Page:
My turn to be a little upset.

Did you ever take any kind of computer programming in school? Ever program on a little TI-8x calculator? How about your VCR? The first real game I wrote was a Tetris clone, C++ and DirectX 7. (DirectX…oooooh you miserable, hateful thing.) It was just under 1000 lines of code. I wrote it out first by hand (as in, with a pen and paper) to make certain that everything linked together. That’s one big aspect of programming: making sure that everything you do works with everything else and doesn’t break anything else. Like, for instance, everyone’s favorite leaky monolith Windows. “Reclaiming resources” was black magic. Weird black magic, where you could tab out of the game then back in and see little “Start Menu” icons tiled all over my tetris blocks.

I finished the game part: blocks fall from the sky, you set them down, make lines and they clear; no sound, no scoring, no menu system. It took me roughly two months of working each night after my real job. Would’ve taken me another month for scoring. (Not the numbers, the code behind those numbers.) Would’ve been nice to have a little help, but that gets tricky because having it all in one brain makes it “easy” to figure out what’s happening where. Keep in mind: this was *Tetris*, which is a very, very simple game.

Modern games can’t be stored in just one brain. Try to imagine, literally, over a hundred thousand lines of code all geared towards one purpose. One entire team works on the graphics engine, another for the art, one for the animation….Let’s use WAR as an example. The Tome of Knowledge is a complicated menu system/quest log/database. It’s not just graphics. It’s a crap-ton of data, which needs to be stored, organized, optimized, and tested. For it to not be hackable, it’s got to check in frequently with the server, which is a beast (don’t get me started on networking, it’s amazing the Internet works at all). And their piece has to not step on the feet of combat where the real speed in networking is needed. Oh, there’s another team there. More teams, more minds, more coordination. And this is an MMO, so we have design teams, maintenance teams, and dev teams for the server farms as well. If something breaks and you fix it, the fix might break something else. Happens all the time. In fact, what you break might not be your team’s responsibility at all. Who handles it? It was your fault, but not your job anymore. Communication, coordination, meetings, and MASSIVE log files rule the lives of all game developers.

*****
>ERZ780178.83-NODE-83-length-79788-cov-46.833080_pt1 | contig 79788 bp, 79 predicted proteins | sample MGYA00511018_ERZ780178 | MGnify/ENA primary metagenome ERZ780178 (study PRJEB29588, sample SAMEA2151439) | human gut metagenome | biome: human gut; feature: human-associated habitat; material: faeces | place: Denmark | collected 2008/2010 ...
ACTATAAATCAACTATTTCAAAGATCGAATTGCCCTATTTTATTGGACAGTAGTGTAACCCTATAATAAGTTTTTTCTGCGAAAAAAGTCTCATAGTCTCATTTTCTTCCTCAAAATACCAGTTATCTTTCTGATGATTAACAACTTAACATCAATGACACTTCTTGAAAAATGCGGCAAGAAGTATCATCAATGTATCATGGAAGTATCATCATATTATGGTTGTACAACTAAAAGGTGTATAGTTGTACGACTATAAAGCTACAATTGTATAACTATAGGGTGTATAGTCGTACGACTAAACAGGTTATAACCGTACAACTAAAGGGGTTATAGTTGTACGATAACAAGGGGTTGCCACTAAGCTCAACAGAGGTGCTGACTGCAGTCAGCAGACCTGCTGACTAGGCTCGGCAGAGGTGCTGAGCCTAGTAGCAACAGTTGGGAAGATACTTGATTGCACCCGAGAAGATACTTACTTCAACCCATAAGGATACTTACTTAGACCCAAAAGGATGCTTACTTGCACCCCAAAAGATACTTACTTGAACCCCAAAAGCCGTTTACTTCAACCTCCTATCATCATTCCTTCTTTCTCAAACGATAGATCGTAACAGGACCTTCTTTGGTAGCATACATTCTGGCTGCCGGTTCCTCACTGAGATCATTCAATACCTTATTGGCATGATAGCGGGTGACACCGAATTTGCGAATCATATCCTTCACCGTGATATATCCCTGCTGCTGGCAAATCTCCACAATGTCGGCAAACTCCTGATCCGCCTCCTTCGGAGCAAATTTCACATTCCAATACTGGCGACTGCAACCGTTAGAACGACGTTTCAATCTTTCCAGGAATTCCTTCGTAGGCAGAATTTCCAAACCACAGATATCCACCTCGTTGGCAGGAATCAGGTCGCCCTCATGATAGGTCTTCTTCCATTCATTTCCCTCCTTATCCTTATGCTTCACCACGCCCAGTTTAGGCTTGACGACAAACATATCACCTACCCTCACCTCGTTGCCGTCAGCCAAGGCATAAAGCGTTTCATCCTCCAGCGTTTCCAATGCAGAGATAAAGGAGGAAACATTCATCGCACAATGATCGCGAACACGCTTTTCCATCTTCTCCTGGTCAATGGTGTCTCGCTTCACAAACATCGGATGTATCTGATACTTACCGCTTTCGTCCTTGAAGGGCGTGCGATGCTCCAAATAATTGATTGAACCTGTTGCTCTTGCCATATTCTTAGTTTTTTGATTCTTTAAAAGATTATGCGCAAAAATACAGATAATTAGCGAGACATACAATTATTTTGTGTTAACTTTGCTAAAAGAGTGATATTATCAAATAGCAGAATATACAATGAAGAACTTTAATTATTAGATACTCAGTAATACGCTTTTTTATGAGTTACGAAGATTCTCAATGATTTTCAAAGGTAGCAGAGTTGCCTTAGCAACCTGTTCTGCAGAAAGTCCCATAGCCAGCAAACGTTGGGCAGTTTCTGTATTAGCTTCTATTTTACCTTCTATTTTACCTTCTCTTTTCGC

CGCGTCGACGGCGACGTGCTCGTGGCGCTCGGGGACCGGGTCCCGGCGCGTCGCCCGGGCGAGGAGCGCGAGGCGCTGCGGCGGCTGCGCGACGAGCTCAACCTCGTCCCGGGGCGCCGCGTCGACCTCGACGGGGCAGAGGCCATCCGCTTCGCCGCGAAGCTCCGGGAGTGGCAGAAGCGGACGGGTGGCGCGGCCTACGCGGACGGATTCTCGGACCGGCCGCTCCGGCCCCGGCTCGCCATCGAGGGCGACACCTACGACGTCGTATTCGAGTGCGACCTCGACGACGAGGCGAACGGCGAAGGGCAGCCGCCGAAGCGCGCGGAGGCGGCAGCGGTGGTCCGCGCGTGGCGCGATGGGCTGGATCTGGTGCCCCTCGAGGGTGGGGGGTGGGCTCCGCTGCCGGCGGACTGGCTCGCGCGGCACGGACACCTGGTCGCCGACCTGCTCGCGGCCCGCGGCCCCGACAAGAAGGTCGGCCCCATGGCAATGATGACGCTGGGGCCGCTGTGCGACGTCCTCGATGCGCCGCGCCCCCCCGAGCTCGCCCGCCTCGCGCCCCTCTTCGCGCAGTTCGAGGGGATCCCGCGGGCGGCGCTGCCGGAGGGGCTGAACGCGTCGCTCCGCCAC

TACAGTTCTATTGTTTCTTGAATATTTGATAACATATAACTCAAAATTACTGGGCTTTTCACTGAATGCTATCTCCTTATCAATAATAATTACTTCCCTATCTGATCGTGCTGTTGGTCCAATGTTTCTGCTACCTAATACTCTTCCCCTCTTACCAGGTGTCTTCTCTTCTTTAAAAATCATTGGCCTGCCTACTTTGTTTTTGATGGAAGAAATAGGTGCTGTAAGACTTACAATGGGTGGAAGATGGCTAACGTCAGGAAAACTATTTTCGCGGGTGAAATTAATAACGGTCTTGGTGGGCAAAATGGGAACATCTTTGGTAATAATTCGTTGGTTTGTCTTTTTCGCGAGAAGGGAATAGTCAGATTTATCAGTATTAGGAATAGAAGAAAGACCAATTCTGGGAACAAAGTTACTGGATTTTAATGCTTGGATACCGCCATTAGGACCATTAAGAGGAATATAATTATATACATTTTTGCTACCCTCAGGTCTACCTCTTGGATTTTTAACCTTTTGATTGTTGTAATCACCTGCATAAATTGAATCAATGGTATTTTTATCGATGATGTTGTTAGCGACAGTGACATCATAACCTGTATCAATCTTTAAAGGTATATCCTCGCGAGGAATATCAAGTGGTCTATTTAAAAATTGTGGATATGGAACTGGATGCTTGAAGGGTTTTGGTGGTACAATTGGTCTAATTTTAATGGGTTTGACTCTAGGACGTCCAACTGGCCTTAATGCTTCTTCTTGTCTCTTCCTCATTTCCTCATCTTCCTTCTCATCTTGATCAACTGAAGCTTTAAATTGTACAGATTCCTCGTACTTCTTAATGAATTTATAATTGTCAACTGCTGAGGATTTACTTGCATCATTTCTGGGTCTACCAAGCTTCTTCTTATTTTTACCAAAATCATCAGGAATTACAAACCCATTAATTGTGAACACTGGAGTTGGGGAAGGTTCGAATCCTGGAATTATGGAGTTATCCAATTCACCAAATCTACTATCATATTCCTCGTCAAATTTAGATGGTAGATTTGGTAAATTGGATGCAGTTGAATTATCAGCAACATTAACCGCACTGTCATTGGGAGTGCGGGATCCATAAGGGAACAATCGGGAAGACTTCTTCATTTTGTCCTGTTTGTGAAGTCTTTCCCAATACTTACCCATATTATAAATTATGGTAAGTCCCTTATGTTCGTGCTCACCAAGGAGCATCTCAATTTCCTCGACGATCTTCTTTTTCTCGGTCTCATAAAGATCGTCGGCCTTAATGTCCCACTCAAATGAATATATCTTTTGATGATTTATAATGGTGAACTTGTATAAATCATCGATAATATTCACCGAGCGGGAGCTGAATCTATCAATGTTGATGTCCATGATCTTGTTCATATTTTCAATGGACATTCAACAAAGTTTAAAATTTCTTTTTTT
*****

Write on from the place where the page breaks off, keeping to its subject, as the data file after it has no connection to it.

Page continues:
Game devs make tremendous sacrifices. They frequently work 12-16 hour days, right through the weekend, sleeping in the office for months or even years before release. Many companies do not treat their game programmers well because so many kids wanna try it, so there’s a big pool of people to draw from. So you don’t get the usual cushy treatment in the game field like you would at Google or Microsoft. Your company only gets funding for so long, and you have to release it while you still have funding (or you don’t release). So your salaried programmers work round the clock. No time for friends, families, fun, nothing. You work. You’re a game developer.

Something tells me that Mythic treats its employees fairly well (despite the fact that EA is legendary for how poorly it treats its peons), but they *still* make huge sacrifices. They work round the clock, long freakin hours, seeing their families only sparsely. You know, in that tear-jerky “Where is daddy?” kind of way. Daddy is living his dream, 18 hours a day, 7 days a week. He eats as he works. Have you paid attention to the times some of those devs are posting on WHA? After midnight in their own time zone is not unheard of.